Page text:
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August 26th 2021

Stuart Banbery

Community-sourced DEI best practices for hiring

Diversity & Inclusion

As we continue to navigate through the pandemic and prioritize equity in response to huge global social movements, we have a once-in-a-lifetime opportunity to reset and turn DEI ideals into action. The good news is that although uncertainty remains, talent leaders are in a unique position to drive actionable change in their day-to-day processes.

As part of a recent survey HireVue conducted - the Global Hiring Landscape Survey, it was discovered that 100% of the 1,142 hiring leaders surveyed consider the topic of DEI “extremely relevant” or “very relevant” to them. However, at least 33% of those respondents have no plan in place to execute DEI goals. This is in spite of the fact that greater diversity has been linked to higher levels of innovation, creativity and better decision-making within a business. McKinsey also found that companies in the top quartile for racial and ethnic diversity are 35 percent more likely to have financial returns above their respective national industry medians. While companies in the top quartile for gender diversity are 15 percent more likely to have financial returns above their respective national industry medians. So as well as the social responsibility we have to improve diversity, there is also a clear business case.

So what are some of the practical steps that you can take to improve diversity, equity and inclusion in the hiring process? We pulled together some of the best ideas and takeaways shared by the senior talent acquisition community at the events we have run so far in 2021.

Making diversity more diverse

Diversity conversations typically focus on commonly known demographics, such as race, gender, disability and how they relate to positive or negative work outcomes. Diversity is broader than this though. Diversity is any attribute that can lead a person to perceive another as different from themselves and it extends beyond protected classes to things like socioeconomic status and geography. So as an employer it’s critical that you’re considering all forms of diversity when designing your hiring process.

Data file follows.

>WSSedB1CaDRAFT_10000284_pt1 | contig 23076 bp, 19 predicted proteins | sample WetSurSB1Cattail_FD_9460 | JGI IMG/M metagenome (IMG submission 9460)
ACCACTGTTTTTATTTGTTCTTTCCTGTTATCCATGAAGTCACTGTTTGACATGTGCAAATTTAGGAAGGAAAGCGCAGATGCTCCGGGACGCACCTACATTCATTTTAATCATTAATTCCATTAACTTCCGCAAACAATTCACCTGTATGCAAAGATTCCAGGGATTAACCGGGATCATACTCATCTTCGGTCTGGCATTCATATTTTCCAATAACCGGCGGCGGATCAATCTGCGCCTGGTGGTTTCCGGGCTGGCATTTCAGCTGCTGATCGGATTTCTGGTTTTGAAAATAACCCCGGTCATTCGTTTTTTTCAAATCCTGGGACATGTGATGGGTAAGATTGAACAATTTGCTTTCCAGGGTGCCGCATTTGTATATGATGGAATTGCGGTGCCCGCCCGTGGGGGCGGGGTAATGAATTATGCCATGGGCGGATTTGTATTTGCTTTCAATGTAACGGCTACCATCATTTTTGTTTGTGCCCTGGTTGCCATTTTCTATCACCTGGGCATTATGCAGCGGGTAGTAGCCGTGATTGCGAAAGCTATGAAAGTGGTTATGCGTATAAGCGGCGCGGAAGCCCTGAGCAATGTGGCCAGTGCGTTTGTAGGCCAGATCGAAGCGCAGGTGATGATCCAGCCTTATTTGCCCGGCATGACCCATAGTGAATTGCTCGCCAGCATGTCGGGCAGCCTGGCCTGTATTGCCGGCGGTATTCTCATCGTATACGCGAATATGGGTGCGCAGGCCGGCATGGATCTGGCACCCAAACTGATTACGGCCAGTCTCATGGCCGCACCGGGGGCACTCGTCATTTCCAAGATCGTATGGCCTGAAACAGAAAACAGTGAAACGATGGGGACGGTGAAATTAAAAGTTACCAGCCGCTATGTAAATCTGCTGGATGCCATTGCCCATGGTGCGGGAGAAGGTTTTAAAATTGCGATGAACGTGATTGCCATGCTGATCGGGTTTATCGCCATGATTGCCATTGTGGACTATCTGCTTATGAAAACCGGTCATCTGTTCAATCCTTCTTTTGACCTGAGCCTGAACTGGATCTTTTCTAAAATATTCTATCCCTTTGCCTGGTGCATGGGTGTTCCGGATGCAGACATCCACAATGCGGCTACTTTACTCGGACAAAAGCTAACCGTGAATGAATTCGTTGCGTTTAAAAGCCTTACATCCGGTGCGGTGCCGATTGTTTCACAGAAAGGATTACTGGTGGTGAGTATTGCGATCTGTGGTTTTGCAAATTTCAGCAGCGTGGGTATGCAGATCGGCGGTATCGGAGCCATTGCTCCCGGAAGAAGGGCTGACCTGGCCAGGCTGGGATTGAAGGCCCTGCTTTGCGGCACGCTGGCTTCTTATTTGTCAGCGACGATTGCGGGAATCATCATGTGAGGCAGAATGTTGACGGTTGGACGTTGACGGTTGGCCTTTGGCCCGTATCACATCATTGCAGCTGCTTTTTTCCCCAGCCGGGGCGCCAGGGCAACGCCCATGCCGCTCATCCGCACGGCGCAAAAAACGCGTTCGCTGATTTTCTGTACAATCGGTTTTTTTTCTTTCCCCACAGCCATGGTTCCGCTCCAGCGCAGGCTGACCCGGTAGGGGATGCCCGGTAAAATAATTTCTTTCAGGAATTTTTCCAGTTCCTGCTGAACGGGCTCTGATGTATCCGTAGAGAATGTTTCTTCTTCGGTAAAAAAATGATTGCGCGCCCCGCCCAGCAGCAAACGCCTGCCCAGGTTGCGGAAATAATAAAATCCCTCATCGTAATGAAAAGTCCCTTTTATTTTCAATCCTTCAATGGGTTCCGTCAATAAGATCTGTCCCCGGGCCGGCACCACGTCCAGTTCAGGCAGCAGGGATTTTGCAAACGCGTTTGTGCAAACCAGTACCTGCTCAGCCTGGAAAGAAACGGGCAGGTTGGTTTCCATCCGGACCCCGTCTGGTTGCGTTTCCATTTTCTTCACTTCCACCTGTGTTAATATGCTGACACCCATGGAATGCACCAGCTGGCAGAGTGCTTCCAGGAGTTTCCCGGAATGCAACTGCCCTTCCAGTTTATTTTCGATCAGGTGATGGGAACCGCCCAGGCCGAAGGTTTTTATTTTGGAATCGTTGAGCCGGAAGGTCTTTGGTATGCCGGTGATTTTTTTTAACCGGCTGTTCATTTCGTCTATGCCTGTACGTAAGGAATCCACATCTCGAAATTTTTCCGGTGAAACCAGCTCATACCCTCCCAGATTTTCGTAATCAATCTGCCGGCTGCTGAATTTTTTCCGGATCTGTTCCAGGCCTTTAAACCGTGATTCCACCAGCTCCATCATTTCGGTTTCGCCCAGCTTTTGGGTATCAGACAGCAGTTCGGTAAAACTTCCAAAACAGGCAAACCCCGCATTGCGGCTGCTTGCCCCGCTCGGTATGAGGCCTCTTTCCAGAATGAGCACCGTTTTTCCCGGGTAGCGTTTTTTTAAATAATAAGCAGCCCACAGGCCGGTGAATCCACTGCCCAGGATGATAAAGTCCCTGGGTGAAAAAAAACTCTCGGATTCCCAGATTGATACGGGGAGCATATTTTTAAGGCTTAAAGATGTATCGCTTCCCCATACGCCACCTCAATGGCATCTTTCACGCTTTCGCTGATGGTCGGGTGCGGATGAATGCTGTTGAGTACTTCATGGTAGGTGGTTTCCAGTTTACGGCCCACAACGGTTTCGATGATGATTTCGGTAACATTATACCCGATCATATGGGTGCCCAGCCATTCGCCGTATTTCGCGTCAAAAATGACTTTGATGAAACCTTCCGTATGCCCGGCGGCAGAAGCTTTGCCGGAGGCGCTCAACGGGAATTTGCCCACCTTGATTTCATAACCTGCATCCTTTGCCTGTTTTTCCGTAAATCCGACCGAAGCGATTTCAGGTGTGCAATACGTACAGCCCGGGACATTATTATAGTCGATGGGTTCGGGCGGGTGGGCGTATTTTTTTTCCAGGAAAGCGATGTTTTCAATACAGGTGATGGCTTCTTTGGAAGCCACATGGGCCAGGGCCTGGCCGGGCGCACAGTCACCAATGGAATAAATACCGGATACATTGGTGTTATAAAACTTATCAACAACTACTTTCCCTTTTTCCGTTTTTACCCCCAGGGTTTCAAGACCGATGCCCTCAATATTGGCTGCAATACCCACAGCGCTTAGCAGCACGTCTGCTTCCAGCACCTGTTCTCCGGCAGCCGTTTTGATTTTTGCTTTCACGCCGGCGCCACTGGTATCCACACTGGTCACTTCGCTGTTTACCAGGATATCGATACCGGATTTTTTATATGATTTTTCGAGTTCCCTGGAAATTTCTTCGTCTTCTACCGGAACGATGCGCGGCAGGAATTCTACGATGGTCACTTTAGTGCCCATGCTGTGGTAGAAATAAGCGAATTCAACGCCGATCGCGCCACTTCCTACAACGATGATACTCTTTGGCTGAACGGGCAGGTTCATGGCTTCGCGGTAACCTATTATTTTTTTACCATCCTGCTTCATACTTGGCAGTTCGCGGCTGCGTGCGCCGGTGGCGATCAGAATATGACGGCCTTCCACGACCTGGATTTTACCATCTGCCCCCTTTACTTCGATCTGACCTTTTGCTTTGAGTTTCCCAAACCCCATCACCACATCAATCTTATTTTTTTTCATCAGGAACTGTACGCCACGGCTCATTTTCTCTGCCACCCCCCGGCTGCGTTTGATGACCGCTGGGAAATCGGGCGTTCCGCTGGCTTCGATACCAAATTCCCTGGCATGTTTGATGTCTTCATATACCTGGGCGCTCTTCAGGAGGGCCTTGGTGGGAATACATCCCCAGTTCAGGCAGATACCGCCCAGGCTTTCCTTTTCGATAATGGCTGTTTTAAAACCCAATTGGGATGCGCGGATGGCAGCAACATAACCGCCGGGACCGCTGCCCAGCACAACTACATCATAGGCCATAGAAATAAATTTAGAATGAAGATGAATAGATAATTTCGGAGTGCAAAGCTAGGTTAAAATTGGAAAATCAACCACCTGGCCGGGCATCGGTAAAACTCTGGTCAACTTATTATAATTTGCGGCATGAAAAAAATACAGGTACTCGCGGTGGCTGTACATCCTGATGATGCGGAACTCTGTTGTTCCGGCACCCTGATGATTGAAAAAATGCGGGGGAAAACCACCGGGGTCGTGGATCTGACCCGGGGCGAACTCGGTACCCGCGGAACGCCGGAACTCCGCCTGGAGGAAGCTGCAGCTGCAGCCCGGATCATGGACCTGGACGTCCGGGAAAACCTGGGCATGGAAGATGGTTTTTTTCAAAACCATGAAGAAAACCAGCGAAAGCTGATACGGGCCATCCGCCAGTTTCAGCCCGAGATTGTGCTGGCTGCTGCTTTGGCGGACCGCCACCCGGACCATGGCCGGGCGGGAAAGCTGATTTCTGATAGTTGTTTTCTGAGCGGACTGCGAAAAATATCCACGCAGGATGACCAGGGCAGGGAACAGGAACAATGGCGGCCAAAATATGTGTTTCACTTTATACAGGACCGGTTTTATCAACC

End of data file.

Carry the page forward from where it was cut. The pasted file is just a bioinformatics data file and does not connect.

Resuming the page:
Here at HireVue, we partner with many non-profit organizations, one of these is Integrate Autism Employment Advisors, which helps identify, recruit and retain professionals on the autism spectrum. Integrate launched its first deployment of HireVue’s virtual interviewing and assessments technology to evaluate and coach hundreds of neurodivergent candidates in their network. Since then the partnership has developed, with Integrate now helping HireVue with the creation of candidate and employer best practice documents for hiring neurodivergent candidates.

Tips for employers include things like:

  • Provide a preview of the interview process in print or video form so the candidate can put their best foot forward.
  • Share your questions prior to the interview so that candidates can prepare and will feel more comfortable
  • Provide a point of contact in case candidates need explanation or assistance

How tech can play a part

COVID has brought the future forward and shown that companies need not be limited by location when hiring, and being prepared for virtual hiring is one of the best ways to achieve business continuity in a world where change is constant. Our experts suggested ways to reach a broader pool of candidates. By opening up locations and giving them the flexibility to complete an interview in their own time, you are able to reach a more diverse candidate pool.